The two Tigers, under pressure from Wildcat gunner Matt Roark, fumbled the exchange before Zachery fell on the ball at the Auburn six. There were still more than seven minutes left to play but Auburn was buried, deep in its own territory.
It was all Cam Newton for the next five plays until the Tigers had a first down on their own 30, with 5:16 remaining. Offensive coordinator Gus Malzahn, now the Tigers’ head coach, called for an end-around, looking to take advantage of the Kentucky defenders and use their aggressiveness against them. It nearly backfired in an historic way.
Newton handed off to Zachery, the same man who had botched the attempted reverse on the previous kickoff. Zachery took a hard shot from Martavius Neloms and Danny Trevathan and once again, let go of the football. It bounced and for a tantalizing moment, hung in the air, belonging to nobody, to anybody. Randall Burden, wearing a blue jersey, got there first.
Dropping to his knees, he grabbed the football with both hands and pulled it in to his chest as he slid out of bounds. The Big Blue Nation roared. Auburn fans, the thousands who had secured tickets to the road game as well as the millions watching at home, gulped. TV cameras caught a shot of a Tiger fan with his head in his hands, fearing the worst.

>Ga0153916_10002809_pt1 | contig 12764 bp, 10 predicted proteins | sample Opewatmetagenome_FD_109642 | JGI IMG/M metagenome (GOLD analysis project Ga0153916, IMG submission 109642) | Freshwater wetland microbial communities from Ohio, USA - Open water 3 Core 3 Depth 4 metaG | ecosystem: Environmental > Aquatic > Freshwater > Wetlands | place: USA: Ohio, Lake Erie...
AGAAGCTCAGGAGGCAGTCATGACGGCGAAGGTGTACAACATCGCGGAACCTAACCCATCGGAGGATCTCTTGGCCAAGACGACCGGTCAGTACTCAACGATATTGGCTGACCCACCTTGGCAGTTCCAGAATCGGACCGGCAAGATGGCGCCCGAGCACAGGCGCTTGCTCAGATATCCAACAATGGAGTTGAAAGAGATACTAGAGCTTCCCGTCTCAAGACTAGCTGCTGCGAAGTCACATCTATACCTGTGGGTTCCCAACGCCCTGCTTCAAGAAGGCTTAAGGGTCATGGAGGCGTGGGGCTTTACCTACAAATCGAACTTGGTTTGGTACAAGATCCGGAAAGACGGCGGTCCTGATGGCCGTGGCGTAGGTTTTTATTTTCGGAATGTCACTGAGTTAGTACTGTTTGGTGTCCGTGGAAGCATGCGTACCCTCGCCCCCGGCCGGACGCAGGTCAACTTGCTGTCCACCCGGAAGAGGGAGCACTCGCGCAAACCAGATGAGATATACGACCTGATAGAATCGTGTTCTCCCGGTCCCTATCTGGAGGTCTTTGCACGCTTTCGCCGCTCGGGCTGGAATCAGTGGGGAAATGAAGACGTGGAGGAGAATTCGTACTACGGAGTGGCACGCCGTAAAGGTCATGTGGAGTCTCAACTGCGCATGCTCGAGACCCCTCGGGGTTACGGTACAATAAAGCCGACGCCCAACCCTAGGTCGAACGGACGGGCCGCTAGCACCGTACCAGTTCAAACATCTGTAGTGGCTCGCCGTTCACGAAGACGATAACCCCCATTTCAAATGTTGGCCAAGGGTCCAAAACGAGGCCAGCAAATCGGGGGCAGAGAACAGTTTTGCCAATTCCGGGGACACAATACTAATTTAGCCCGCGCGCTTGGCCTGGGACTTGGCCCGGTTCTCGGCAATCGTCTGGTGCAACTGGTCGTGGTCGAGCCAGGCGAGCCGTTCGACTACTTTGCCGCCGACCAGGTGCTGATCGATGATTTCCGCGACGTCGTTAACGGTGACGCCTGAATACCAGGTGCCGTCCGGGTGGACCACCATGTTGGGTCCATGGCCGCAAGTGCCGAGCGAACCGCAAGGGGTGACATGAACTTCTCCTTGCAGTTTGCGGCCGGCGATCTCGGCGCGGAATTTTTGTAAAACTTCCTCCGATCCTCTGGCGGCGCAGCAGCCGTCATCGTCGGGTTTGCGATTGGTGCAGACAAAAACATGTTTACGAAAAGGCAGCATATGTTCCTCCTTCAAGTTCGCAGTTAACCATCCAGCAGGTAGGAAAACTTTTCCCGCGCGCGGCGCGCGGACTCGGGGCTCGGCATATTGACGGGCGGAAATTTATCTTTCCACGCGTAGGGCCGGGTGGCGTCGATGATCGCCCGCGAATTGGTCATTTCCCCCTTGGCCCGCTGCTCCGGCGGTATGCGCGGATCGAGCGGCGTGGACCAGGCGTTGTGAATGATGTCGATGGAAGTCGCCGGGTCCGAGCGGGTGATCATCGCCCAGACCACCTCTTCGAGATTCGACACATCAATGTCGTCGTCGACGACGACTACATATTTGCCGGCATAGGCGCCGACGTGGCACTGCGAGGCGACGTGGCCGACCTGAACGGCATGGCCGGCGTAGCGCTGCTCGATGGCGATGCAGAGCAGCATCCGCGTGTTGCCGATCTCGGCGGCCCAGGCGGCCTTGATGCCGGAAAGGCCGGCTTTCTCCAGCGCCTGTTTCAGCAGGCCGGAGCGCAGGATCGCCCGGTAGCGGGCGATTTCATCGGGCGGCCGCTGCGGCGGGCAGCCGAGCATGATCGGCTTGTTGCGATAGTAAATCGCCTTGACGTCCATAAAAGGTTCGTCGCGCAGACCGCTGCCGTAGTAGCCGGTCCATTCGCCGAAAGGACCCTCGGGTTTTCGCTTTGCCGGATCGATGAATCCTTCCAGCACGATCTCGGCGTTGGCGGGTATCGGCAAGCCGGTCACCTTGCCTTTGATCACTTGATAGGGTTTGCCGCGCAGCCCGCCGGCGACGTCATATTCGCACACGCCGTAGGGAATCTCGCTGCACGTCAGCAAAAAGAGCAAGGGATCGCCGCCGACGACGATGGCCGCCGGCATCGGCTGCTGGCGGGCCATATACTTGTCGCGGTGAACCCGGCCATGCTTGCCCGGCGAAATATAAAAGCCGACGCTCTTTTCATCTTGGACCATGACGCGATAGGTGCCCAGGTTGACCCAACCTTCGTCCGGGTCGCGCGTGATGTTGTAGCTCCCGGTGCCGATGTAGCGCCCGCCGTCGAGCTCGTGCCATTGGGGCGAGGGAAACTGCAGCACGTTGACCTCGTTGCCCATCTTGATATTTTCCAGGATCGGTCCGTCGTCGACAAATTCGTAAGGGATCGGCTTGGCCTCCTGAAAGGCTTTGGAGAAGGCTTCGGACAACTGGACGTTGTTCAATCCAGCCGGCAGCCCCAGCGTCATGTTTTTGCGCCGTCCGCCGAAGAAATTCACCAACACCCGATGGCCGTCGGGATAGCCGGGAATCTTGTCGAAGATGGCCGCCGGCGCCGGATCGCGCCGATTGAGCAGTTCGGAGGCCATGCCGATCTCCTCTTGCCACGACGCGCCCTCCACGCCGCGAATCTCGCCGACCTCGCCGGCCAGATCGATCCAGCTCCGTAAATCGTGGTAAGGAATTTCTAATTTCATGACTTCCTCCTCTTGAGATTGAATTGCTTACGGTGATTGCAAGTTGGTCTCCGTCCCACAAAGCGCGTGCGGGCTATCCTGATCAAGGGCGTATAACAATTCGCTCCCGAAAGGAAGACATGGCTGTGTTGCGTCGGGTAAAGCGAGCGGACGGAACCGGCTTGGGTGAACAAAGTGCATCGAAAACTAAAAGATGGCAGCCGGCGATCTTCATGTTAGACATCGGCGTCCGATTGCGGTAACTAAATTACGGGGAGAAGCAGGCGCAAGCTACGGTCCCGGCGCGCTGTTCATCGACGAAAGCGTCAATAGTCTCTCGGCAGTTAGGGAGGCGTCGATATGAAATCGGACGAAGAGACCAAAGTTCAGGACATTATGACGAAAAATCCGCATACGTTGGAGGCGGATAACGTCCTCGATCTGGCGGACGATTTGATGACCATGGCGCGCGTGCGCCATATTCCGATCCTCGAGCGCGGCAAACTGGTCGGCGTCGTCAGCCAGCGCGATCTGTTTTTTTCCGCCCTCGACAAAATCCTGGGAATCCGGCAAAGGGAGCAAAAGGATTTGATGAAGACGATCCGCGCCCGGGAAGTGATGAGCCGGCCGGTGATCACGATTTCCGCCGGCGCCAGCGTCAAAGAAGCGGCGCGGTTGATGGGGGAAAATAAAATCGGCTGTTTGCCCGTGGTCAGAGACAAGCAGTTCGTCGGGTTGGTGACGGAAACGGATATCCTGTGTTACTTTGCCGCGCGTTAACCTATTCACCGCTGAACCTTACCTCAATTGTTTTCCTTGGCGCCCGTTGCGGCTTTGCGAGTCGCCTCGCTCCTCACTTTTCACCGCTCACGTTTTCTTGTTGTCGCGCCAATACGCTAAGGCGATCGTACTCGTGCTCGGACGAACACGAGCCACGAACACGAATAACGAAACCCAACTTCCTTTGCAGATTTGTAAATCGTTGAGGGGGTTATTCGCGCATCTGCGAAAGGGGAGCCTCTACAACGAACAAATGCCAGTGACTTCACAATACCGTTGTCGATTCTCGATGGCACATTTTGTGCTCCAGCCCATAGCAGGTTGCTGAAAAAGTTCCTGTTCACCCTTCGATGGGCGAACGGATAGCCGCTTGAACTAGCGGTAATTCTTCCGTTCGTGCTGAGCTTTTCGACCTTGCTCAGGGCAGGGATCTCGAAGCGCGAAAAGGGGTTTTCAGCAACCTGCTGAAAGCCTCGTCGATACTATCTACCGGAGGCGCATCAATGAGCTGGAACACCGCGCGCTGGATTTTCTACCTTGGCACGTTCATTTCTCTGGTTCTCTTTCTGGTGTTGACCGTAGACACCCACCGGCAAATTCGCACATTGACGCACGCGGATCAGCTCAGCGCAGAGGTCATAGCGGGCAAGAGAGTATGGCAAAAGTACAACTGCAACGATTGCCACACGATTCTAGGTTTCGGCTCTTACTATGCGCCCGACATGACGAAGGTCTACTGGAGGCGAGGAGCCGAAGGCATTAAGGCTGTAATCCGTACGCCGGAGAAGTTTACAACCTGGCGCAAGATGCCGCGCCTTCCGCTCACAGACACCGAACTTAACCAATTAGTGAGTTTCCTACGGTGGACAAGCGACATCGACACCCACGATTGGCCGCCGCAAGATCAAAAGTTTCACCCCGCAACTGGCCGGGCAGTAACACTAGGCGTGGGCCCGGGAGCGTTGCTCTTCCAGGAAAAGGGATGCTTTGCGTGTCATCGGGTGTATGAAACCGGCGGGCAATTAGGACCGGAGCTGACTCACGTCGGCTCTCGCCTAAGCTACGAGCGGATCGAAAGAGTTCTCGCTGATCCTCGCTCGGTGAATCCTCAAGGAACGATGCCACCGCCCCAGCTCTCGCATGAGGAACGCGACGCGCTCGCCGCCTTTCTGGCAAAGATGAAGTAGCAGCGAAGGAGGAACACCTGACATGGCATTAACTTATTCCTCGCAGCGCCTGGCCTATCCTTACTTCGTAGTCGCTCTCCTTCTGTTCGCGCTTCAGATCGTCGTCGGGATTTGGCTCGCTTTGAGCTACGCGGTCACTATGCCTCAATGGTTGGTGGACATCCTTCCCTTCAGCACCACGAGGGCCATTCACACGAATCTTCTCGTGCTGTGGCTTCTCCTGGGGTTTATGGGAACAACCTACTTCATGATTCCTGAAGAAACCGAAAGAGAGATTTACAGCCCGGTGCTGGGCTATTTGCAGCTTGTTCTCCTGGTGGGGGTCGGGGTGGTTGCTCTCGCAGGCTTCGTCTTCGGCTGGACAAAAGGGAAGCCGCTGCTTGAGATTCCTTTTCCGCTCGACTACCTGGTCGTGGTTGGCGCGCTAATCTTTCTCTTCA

Those same fans had been giddy during pre-game warm-ups, watching the Commonwealth Stadium Diamondvision screens that showed South Carolina upsetting hated Alabama, clearing the path for the Tigers’ run at the SEC West. A turnover here would be devastating.
Only, it was Kentucky fans who would have to swallow the bitter disappointment. Officials on the field ruled that Burden did not secure possession until he was out of bounds and television replays backed them up.
It was so, so close. Had the UK defensive back arrived at the ball a split-second sooner, in the time it takes to snap your fingers, he makes the play. Or if he recovers just a couple more feet in bounds, roughly the distance between your shoulders, it’s Kentucky football.
And then what?